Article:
The Yankees second baseman, named for Jackie Robinson, reminds his manager of Robbie Alomar and Rod Carew.
Players all over baseball will honor Jackie Robinson's legacy Sunday by wearing his retired jersey number, 42.
Yankees second baseman Robinson Cano honors the man who broke baseball's color barrier every day with his first name.
Cano's father picked Robinson for his son's name when the rising hitting star was born 24 years ago in the Dominican Republic.
On Tuesday, before New York's 10-1 victory over the Twins, Cano smiled broadly when asked how much Jackie Robinson means to him.
"I think not only for me, but for a lot of people in baseball," Cano said. "He opened the door for Latins, Japanese -- people not from the States to play ball. I think everybody's proud of Jackie Robinson."
Sunday is the 60th anniversary of Robinson's first game with the Brooklyn Dodgers. The commissioner's office has granted permission for players such as Twins center fielder Torii Hunter to wear No. 42 that day, and Cano said he'd like to wear it, too.
He'd certainly be another deserving candidate, as the Twins witnessed again Tuesday. Cano went 2-for-5 with a double, leaving his batting average at .313.
Last year, Cano and teammate Derek Jeter challenged Twins catcher Joe Mauer for the batting title, and Cano did it despite missing 35 games because of a hamstring injury.
Mauer finished at .347, Jeter at .343 and Cano at .342.
"I'm happy for Mauer because he was there all year," Cano said. "It's a battle, and especially for him -- he's got to catch nine innings."
The Yankees figure that won't be the only batting race Cano finds himself in during his career.
"He reminds me of two people -- a combination of Robbie Alomar and Rod Carew," Yankees manager Joe Torre said. "There's no rush for [Cano]. He's got a lot of confidence in his ability. He's got enormous ability defensively, too. He's done a lot of great things."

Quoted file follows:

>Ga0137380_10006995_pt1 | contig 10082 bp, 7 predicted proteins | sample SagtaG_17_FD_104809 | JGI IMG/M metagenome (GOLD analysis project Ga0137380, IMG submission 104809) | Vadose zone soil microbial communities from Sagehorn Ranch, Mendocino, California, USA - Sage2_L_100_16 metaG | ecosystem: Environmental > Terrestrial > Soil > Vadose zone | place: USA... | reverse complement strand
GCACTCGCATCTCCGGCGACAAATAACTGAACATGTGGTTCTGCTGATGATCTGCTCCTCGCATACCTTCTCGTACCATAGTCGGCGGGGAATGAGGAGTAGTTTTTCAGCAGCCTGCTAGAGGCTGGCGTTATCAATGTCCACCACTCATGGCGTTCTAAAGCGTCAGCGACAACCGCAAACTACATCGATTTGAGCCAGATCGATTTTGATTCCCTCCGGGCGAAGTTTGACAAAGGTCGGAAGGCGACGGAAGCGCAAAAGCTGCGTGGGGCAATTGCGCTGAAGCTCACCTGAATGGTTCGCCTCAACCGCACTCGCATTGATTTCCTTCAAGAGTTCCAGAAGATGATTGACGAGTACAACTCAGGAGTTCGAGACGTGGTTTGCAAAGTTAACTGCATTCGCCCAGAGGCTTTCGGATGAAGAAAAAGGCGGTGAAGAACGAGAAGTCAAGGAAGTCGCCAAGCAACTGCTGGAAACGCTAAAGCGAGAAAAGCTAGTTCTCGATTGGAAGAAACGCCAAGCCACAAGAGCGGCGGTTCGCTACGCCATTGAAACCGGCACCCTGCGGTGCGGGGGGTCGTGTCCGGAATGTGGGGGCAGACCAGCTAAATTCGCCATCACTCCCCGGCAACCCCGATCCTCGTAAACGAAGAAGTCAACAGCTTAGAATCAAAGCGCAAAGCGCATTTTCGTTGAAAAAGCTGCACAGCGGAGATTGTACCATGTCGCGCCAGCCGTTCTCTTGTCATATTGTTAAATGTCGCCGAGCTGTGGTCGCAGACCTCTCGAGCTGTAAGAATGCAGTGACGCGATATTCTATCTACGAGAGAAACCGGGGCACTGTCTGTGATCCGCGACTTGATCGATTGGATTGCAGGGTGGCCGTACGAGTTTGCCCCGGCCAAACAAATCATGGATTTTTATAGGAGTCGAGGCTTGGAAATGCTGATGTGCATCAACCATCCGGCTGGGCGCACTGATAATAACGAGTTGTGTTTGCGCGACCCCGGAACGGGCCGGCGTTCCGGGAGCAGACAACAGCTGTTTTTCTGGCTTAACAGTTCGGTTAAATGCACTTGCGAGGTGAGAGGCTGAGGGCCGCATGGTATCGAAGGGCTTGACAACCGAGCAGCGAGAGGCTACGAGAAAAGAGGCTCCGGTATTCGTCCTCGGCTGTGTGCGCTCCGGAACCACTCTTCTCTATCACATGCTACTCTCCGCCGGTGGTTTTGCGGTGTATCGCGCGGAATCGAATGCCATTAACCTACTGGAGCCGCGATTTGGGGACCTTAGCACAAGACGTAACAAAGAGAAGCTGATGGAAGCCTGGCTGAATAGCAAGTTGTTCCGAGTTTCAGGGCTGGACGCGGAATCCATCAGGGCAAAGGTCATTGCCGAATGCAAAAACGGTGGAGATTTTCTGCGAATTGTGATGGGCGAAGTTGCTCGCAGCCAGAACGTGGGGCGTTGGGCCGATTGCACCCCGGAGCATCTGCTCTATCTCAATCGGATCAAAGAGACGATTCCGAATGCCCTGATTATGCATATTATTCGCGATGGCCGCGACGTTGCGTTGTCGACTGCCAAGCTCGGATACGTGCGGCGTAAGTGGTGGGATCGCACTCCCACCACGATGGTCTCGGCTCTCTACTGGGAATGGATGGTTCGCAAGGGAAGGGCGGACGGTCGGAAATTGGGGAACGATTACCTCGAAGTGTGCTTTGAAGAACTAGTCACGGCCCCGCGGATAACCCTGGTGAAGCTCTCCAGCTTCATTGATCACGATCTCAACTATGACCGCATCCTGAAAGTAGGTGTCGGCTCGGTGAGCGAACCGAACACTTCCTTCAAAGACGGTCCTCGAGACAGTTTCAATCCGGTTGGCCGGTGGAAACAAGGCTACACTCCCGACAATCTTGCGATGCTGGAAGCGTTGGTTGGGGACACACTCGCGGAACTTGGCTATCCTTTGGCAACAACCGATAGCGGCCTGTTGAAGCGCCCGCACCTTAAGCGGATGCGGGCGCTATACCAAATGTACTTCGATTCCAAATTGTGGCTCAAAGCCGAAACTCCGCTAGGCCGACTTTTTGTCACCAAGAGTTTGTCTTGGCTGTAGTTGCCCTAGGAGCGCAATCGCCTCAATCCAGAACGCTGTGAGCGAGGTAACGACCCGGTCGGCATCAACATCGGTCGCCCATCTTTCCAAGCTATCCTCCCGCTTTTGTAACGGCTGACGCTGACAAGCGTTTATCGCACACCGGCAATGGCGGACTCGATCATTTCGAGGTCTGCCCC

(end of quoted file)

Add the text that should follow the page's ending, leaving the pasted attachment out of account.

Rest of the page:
Carew, of course, won seven batting titles for the Twins.
"He's not nearly as selective as Rodney was, that's for sure," Torre said. "But I think he's got an upside. One of these days, he's going to hit a lot of home runs."
Cano, a lefthanded hitter, swatted 14 home runs as a rookie in 2005 and hit 15 last year.
With all of their other offensive weapons, the Yankees have the luxury of batting Cano in the bottom third of their batting order. He batted seventh Tuesday, one spot ahead of former Twins first baseman Doug Mientkiewicz.
Yankees center fielder Johnny Damon said Cano actually might be the best pure hitter in the team's lineup.
"He squares up the ball better than anybody," Damon said. "And as he grows, he'll start developing more patience at the plate. But the way he hits, it's amazing. He's so strong. We know how good he is, so we just hope one day he remembers us."
|Minnesota - WP: C. Thielbar||7||FINAL|
|NY Yankees - LP: M. Banuelos||3|
|Stephen F Austin||85|
|Sam Houston St||69||FINAL|
|San Diego St||59|
|Utah Valley U||69|
|New Mexico St||69|
|Long Beach State||77|
|(22) Middle Tennessee||64|
|(25) Bowling Green||55|
|New Mexico St||65||FINAL|
|Coll of Charleston||70|